We shouldn’t be surprised.  Truth has been in the palliative care unit for a while.  In the 1800’s Nietzsche wrote, “The real truth about ‘objective truth’ is that the latter is a fiction.”  That’s right up there with the puzzle, “If a Cretan tells you all Cretans are liars, can you believe him?”  The foundations of truth have been eroded by the Theory of Relativity – that there are no absolutes; what is experienced can only be verified in its relation to other factors.  Post-modernism – which rejects the possibility of “objective knowledge” and is skeptical of truth, unity, and progress.  New scientific discoveries that challenge old assumptions – the earth isn’t flat and there are well over 100 billion galaxies.  Fake news – in which only portions of the facts are given in order to present a certain “spin”.   The Internet where any and every one can and does give their “expert opinion”.   Historical criticism which notes the “truth” of history is shaped by the one who tells it (did you know the Americans now won the war of 1812?  When pressed their willing to call it a draw).   Literary deconstruction – which questions all assumptions about certainty, identity, and truth, and attempts to demonstrate how statements about any text subvert their own meanings.   The latter has had a great impact on how we read The Bible – looking for contradictions instead of similarities; questioning the authorship of books and identified speaker of words; and casting doubt on the author’s theological motivation.  While these tools can help us understand the context in which scripture was written, they can be destructive to faith when their “revelations” are held higher than the revelation of God.  To sum all this up, somewhere along the line “truth” has become completely subjective.  An umpire used to say, “I calls ‘em as they are – balls or strikes.”  Then “I calls ‘em as I sees ‘em – balls or strikes”.  Now “they ain’t anything ’til I calls ‘em”.   We call this “post truth”.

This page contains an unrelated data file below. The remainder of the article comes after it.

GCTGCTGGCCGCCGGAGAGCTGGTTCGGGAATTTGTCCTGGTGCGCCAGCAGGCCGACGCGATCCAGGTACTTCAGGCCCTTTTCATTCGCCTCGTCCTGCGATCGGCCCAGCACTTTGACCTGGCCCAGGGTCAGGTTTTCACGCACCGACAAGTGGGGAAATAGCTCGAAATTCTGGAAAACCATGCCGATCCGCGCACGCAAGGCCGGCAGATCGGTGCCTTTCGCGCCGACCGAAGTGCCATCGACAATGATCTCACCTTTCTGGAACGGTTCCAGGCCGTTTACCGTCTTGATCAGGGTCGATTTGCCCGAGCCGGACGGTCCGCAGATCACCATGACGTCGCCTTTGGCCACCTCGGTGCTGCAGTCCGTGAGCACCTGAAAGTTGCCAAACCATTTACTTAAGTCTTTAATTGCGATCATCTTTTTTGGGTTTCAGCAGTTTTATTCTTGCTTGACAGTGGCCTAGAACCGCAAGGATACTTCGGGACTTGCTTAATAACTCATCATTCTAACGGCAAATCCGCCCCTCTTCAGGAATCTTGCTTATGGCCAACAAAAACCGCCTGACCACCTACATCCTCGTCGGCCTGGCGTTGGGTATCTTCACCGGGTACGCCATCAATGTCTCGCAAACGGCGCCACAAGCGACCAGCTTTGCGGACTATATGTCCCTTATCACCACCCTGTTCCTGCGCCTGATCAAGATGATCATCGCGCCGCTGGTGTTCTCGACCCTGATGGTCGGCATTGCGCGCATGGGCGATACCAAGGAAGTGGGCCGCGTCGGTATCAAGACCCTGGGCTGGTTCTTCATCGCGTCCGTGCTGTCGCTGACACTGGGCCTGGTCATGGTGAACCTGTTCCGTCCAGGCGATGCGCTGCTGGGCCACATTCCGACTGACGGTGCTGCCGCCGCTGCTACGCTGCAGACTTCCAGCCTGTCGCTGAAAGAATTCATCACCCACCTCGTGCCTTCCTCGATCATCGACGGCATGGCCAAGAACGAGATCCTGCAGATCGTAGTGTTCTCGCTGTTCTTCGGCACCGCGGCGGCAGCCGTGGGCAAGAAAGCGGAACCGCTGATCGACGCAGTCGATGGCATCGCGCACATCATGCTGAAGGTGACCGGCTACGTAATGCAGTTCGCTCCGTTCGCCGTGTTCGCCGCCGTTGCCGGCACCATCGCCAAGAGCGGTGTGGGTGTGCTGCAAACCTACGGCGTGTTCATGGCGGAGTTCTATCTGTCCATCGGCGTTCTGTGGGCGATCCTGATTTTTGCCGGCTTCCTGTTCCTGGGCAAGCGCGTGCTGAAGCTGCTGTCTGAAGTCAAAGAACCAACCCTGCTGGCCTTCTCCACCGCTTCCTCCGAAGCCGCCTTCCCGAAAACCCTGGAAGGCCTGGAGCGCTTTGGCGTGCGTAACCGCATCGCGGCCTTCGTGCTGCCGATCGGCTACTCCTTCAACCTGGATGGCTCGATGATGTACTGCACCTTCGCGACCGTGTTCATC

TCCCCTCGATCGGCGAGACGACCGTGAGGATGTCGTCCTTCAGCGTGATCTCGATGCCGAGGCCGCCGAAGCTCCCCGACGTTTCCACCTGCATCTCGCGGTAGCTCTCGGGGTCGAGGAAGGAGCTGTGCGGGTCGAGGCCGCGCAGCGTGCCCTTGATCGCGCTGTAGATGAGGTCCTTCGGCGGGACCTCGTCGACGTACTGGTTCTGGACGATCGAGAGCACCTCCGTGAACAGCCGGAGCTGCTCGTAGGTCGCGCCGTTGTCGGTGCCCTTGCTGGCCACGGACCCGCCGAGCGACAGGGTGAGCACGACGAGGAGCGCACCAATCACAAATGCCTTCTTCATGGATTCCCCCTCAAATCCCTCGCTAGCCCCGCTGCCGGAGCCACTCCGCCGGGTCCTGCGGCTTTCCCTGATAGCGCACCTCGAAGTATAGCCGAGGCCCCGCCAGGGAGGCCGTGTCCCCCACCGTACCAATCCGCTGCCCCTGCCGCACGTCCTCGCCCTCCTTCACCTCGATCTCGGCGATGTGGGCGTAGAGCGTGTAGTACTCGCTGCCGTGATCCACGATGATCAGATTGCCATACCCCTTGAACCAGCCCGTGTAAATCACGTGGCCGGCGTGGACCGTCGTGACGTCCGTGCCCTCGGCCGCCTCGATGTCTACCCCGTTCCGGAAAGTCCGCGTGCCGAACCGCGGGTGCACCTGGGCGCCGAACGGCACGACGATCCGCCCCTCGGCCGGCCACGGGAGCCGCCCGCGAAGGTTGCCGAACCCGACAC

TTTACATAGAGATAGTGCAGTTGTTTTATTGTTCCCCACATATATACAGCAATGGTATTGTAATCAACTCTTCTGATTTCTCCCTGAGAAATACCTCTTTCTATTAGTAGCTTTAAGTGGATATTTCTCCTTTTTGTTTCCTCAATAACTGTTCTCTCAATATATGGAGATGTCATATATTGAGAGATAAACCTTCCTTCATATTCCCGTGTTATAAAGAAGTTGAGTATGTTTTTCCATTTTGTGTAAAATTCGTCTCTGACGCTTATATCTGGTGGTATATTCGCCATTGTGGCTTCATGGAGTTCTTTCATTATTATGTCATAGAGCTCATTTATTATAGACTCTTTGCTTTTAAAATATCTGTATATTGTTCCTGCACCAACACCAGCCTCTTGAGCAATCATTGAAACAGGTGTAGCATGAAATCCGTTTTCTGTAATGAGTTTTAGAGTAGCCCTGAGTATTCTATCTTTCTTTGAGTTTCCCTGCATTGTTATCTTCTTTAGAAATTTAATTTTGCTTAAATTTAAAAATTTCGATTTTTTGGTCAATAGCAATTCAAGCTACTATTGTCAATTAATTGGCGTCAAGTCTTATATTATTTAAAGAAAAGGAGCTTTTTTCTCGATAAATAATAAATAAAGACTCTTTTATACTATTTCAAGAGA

This applies to religion as well.  It’s unthinkable in our day that any religion could claim to be “true”.  The popular stance is that all religions are the same and people should be free to believe whatever they like, even to the point that many people make up their own personalized faith system by choosing what they like from whatever is going.   As one Harvard student said, “I can believe anything I want, so long as I don’t claim it to be true” which is ironic given Harvard’s original motto in 1636 was: “Veritas Christo et Ecclesiae” (Truth for Christ and the Church).  In 1836 this was changed simply to “Veritas” (Truth).  Perhaps in 2036 they’ll change it to “Quae semper” (Whatever).   Intriguingly, St. Paul observed a similar trend in the secular culture of his time.  He claimed the truth of God was evident in creation (natural or general revelation) but, “What happened was this: People knew God perfectly well, but when they didn’t treat him like God, refusing to worship him, they trivialized themselves into silliness and confusion so that there was neither sense nor direction left in their lives. They pretended to know it all, but were illiterate regarding life. They traded the glory of God who holds the whole world in his hands for cheap figurines you can buy at any roadside stand.” (vs. 21 – 23 Msg).  It seems that “truth” has become such a fluid concept that the word is devoid of meaning.